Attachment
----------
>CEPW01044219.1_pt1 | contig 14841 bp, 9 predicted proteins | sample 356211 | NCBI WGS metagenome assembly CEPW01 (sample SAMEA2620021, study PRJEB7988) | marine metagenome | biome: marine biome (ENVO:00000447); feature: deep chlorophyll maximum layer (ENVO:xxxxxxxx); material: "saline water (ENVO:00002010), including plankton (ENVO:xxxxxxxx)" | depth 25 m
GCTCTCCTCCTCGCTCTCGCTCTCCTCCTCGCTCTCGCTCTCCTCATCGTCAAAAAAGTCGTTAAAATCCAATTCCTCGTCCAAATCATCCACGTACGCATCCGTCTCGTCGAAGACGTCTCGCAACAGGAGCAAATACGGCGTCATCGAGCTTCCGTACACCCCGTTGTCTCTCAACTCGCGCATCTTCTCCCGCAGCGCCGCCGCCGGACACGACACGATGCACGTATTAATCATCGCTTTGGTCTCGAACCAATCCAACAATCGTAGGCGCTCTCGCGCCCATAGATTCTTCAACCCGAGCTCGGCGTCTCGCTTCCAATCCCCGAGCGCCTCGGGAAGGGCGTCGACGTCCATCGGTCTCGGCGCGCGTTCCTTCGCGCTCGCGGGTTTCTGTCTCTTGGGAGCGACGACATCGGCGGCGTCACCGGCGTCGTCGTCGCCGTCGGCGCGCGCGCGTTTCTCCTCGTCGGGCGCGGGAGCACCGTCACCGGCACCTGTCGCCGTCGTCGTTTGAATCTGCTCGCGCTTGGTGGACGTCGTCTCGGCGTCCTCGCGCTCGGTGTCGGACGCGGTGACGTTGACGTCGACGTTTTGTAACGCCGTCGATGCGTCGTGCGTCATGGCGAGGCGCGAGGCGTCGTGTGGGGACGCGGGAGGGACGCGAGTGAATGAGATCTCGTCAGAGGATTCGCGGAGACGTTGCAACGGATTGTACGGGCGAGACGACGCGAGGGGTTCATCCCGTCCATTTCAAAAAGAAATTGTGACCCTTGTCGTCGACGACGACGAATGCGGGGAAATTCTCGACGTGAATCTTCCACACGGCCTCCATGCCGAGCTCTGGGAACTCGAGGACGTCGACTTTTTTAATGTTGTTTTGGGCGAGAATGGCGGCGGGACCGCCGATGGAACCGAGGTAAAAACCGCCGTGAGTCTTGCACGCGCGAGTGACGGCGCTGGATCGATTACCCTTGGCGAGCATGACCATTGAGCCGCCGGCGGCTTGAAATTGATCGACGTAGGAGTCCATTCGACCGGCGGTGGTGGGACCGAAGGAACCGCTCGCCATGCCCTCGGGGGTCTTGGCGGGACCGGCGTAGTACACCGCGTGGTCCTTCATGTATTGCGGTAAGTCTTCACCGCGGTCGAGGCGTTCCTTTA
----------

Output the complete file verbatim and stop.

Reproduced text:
>CEPW01044219.1_pt1 | contig 14841 bp, 9 predicted proteins | sample 356211 | NCBI WGS metagenome assembly CEPW01 (sample SAMEA2620021, study PRJEB7988) | marine metagenome | biome: marine biome (ENVO:00000447); feature: deep chlorophyll maximum layer (ENVO:xxxxxxxx); material: "saline water (ENVO:00002010), including plankton (ENVO:xxxxxxxx)" | depth 25 m
GCTCTCCTCCTCGCTCTCGCTCTCCTCCTCGCTCTCGCTCTCCTCATCGTCAAAAAAGTCGTTAAAATCCAATTCCTCGTCCAAATCATCCACGTACGCATCCGTCTCGTCGAAGACGTCTCGCAACAGGAGCAAATACGGCGTCATCGAGCTTCCGTACACCCCGTTGTCTCTCAACTCGCGCATCTTCTCCCGCAGCGCCGCCGCCGGACACGACACGATGCACGTATTAATCATCGCTTTGGTCTCGAACCAATCCAACAATCGTAGGCGCTCTCGCGCCCATAGATTCTTCAACCCGAGCTCGGCGTCTCGCTTCCAATCCCCGAGCGCCTCGGGAAGGGCGTCGACGTCCATCGGTCTCGGCGCGCGTTCCTTCGCGCTCGCGGGTTTCTGTCTCTTGGGAGCGACGACATCGGCGGCGTCACCGGCGTCGTCGTCGCCGTCGGCGCGCGCGCGTTTCTCCTCGTCGGGCGCGGGAGCACCGTCACCGGCACCTGTCGCCGTCGTCGTTTGAATCTGCTCGCGCTTGGTGGACGTCGTCTCGGCGTCCTCGCGCTCGGTGTCGGACGCGGTGACGTTGACGTCGACGTTTTGTAACGCCGTCGATGCGTCGTGCGTCATGGCGAGGCGCGAGGCGTCGTGTGGGGACGCGGGAGGGACGCGAGTGAATGAGATCTCGTCAGAGGATTCGCGGAGACGTTGCAACGGATTGTACGGGCGAGACGACGCGAGGGGTTCATCCCGTCCATTTCAAAAAGAAATTGTGACCCTTGTCGTCGACGACGACGAATGCGGGGAAATTCTCGACGTGAATCTTCCACACGGCCTCCATGCCGAGCTCTGGGAACTCGAGGACGTCGACTTTTTTAATGTTGTTTTGGGCGAGAATGGCGGCGGGACCGCCGATGGAACCGAGGTAAAAACCGCCGTGAGTCTTGCACGCGCGAGTGACGGCGCTGGATCGATTACCCTTGGCGAGCATGACCATTGAGCCGCCGGCGGCTTGAAATTGATCGACGTAGGAGTCCATTCGACCGGCGGTGGTGGGACCGAAGGAACCGCTCGCCATGCCCTCGGGGGTCTTGGCGGGACCGGCGTAGTACACCGCGTGGTCCTTCATGTATTGCGGTAAGTCTTCACCGCGGTCGAGGCGTTCCTTTA